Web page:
Join Prism Book Alliance® as KJ Charles goes Outside the Margins today.
There is a philosophical concept known as Occam’s Razor, which goes, Non sunt multiplicanda entia sine necessitate. Or, for those of us who can’t remember where we put our Latin, Entities must not be multiplied beyond necessity. (Bear with me, we’ll be getting more comprehensible shortly.)
This is actually advice aimed at theological arguments. (It tells you to avoid superfluous ontological apparatus, according to Wikipedia. I’m glad we’ve cleared that up). However, most people apply it in ways that circle around the basic concept of don’t introduce complicating factors unnecessarily. The simpler answer is more likely to be right. Don’t use more when you can do it with less.
What I mean is, if Lord Smith is lying dead on the library floor with a gunshot wound in his forehead, Lady Smith is standing there with a gun in her hand repeating, “Thank God the bastard’s dead,” and the butler is polishing the tropical fish tank, Occam’s Razor suggests that the police should arrest Lady Smith as a first step, rather than examining Lord Smith to see if the butler shoved a Siamese fighting fish down his throat to choke him before Lady Smith shot the corpse. (Unless you’re in one of those 1920s drawing room murder plots.)
You’ve doubtless heard of Chekhov’s Gun. (If you haven’t, here’s my blog post on it.) Chekhov’s Gun tells us that if you have a gun hanging prominently on the wall of the set, someone needs to fire it. Occam’s Razor, writing version, tells us that if you’re going to have someone fire a gun, you don’t need an axe, a bow and arrow, a catapult, a bottle of arsenic and a trained mamba as well. (Unless you’re still in one of those 1920s drawing room murder plots.)
Don’t use more when you can do it with less. If an MC is getting life advice from a best friend and a sister and a work colleague and a wise mentor…do you need four people? Can you boil their plot functions down to three, two, one character/s? If you have an exciting escape scene, and then later another exciting escape scene, what is the second one doing? What’s different in the second one, posing a crucial contrast and offering a different form of excitement, tension, threat? Is the second scene an entity in its own right? Are the different entities earning their places?
This isn’t just theoretical. If you can fold elements together, you can interweave plots, keep the cast list tight and controlled, add new facets to minor characters, develop features into themes. An entity (plotline, character, prop) that only has one function in the book looks like you put it there to serve that function (because, um, you did). But give the entity multiple functions and you start to have an organic part of the plot, something that seems to be there for one reason and can surprise readers when the second function is revealed.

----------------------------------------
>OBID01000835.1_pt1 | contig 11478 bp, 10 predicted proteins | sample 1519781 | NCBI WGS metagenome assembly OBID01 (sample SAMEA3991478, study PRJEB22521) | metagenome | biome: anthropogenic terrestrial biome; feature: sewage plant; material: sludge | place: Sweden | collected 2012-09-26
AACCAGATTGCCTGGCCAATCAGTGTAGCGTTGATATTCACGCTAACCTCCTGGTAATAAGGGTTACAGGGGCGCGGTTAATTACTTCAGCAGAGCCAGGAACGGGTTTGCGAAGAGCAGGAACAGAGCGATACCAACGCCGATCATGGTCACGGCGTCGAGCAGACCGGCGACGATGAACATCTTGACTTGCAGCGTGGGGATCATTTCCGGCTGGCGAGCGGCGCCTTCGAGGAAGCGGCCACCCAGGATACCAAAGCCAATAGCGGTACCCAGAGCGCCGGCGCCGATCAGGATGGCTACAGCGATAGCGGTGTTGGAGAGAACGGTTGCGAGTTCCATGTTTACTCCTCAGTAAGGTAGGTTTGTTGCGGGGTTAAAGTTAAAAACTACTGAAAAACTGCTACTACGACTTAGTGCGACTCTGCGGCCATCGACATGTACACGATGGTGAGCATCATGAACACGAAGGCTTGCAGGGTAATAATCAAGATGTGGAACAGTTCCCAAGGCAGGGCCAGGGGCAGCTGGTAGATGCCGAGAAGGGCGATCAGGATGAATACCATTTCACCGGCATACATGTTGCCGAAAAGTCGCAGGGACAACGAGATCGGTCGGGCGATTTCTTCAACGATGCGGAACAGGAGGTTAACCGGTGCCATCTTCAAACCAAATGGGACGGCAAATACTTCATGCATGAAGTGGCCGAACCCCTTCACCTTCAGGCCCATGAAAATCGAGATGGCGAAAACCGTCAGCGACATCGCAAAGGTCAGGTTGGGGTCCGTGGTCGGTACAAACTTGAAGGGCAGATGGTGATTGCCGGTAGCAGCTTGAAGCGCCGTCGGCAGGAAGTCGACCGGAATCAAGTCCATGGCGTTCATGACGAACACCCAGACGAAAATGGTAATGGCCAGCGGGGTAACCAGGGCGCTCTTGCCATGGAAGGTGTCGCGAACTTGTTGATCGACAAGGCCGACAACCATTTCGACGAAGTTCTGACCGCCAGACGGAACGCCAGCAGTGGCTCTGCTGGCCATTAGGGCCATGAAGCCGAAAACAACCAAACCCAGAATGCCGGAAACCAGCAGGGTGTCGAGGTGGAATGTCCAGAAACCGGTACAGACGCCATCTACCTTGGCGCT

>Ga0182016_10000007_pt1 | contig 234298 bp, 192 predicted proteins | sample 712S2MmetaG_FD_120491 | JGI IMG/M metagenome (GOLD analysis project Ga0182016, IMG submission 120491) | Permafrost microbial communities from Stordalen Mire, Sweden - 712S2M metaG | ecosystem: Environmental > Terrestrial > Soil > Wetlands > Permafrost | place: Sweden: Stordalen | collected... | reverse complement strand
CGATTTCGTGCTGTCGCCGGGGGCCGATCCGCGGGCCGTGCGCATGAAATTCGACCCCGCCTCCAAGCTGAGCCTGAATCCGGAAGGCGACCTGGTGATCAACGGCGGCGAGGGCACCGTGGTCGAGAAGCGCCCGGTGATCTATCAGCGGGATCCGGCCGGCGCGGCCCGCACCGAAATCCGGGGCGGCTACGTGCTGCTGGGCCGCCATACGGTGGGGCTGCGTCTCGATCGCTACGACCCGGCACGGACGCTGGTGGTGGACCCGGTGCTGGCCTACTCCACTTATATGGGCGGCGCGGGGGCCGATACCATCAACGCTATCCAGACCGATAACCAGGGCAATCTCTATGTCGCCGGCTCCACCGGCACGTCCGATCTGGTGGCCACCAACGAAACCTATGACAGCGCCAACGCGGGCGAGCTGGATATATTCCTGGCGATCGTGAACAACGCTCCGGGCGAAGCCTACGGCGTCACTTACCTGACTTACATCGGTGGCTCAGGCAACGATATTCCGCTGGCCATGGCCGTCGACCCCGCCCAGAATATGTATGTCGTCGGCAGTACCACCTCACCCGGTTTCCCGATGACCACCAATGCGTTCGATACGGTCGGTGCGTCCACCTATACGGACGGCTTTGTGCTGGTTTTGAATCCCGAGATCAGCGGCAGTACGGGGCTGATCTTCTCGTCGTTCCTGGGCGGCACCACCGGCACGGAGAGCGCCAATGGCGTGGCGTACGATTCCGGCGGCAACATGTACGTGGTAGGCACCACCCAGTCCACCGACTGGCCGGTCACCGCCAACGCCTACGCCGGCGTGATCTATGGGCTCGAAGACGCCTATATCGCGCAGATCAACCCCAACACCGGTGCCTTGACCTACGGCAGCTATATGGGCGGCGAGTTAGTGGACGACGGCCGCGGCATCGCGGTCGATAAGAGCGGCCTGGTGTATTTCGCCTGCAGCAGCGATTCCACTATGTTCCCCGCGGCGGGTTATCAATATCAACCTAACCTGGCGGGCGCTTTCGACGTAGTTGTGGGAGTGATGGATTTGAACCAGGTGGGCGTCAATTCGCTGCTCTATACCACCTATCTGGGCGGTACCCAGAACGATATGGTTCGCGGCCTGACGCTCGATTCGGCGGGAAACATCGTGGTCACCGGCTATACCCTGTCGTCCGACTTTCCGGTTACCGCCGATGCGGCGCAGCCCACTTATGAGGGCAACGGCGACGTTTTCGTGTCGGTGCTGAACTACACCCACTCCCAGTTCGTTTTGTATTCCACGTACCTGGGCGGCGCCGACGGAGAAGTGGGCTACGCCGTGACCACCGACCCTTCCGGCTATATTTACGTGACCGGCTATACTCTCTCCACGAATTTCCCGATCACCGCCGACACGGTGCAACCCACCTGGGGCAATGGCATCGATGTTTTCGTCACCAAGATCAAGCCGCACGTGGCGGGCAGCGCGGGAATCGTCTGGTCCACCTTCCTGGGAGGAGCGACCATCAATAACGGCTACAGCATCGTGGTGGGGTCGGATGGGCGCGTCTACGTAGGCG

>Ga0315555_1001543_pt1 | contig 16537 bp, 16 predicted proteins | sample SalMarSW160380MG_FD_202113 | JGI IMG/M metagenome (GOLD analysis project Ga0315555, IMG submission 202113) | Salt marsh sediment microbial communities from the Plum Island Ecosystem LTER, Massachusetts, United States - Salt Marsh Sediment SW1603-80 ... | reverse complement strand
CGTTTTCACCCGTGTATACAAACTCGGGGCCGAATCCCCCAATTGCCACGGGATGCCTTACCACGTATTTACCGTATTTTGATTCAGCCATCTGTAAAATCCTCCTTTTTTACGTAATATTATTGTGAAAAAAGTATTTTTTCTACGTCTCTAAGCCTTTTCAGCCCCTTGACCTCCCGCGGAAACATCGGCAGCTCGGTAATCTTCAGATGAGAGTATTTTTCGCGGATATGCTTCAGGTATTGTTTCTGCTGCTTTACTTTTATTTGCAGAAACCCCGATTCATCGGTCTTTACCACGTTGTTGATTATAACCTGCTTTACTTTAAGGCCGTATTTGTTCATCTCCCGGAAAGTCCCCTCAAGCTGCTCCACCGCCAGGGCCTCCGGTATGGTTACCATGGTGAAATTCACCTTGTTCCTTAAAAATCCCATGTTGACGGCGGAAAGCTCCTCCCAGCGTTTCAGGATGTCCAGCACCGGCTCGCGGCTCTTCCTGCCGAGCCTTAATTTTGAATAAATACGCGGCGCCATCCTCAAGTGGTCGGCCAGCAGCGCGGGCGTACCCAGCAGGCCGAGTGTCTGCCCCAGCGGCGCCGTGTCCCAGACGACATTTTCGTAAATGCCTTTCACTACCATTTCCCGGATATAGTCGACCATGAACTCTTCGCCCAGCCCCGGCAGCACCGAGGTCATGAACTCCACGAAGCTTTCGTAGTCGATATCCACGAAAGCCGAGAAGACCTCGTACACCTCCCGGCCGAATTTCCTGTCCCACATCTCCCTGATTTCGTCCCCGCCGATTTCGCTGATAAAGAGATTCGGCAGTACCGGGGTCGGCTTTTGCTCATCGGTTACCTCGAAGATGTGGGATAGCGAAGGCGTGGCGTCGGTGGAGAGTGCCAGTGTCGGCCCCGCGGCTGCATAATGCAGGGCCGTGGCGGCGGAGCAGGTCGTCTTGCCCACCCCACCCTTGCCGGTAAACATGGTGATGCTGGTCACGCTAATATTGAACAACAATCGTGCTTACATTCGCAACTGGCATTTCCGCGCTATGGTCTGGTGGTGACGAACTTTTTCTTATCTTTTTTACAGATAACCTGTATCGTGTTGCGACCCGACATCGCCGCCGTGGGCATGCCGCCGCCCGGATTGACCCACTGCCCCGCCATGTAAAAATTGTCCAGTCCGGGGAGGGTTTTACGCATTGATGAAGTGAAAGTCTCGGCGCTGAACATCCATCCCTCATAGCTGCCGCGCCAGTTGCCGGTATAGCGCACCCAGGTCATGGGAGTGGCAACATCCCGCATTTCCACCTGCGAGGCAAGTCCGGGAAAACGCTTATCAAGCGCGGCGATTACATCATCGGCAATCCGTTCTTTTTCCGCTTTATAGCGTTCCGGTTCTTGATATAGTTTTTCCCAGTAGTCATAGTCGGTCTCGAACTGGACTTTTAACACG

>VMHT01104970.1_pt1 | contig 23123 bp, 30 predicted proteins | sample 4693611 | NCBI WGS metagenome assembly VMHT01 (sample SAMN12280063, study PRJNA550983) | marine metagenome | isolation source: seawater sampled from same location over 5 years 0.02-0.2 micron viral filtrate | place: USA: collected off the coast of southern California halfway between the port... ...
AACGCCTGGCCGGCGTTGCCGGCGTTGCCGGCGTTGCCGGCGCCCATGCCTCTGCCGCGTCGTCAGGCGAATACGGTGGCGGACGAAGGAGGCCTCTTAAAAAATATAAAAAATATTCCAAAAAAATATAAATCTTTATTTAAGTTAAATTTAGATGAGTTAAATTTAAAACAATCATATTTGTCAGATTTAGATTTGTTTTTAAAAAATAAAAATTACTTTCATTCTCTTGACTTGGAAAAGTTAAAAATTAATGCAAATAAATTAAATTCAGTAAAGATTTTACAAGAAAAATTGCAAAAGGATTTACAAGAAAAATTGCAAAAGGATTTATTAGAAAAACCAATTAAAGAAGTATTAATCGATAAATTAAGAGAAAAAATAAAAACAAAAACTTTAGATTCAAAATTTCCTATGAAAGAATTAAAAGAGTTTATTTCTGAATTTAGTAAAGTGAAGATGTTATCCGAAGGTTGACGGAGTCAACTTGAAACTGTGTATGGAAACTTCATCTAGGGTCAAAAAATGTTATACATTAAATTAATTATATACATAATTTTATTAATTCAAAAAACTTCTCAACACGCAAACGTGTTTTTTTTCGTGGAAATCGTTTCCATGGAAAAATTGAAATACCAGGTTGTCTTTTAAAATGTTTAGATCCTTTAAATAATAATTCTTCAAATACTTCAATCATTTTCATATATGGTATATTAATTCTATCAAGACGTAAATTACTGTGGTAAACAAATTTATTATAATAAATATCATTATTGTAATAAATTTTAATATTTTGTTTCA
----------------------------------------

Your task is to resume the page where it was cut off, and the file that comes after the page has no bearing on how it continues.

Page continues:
Example from my own work. In A Fashionable Indulgence, the first of my Society of Gentlemen trilogy, Harry Vane buys a very poorly judged puce coat. He and his lover Julius have a massive row, ostensibly over the coat, which precipitates a change in their relationship. I could have discarded the coat at that point as a Chekhov’s Gun that had been fired. It caused the row, job done.
However, I subsequently needed a villain to make an attempt on Harry’s life and fail, in a way that was not immediately obvious to reader or characters as a murder attempt. I could have done that in a dozen ways. What I did was to have Harry hand the puce coat to someone else, who gets stabbed wearing it in a case of mistaken identity. So the coat plays a second role there, as cause of a red-herring murder. And then it turns out that the puce coat on the dead man links him to Harry Vane in a way that must be concealed from the law—which fact precipitates a reunion between the estranged lovers of the second book.
Of course I could have made those three crucial things—the row, the murder, the reunion—happen in a dozen different ways. But not using more when I could do it with less, tying it all together via the single element of the coat and its consequences, makes the events of the trilogy seem a cascade of inevitabilities, rather than a sequence of random things happening. And since this is a tightly knitted interwoven trilogy, that’s exactly what I needed to achieve.
I have only one thing to add, which is: Is anyone else picturing Occam with a vicious straight razor and Chekhov with his gun drawn, warily circling each other as per a 1960s gangster movie? Just me? Okay, cool.
KJ Charles is a writer and freelance editor. Her latest book is A Gentleman’s Position, the third in the Society of Gentlemen trilogy. She lives in London with her husband, two kids, an out-of-control garden and an increasingly murderous cat. Find her on Twitter @kj_charles or on Facebook, join her Facebook group, or get the newsletter here.
This will be my last OtM post for the time being due to various pressures. Thanks very much to the Prism team for having me!
About KJ Charles
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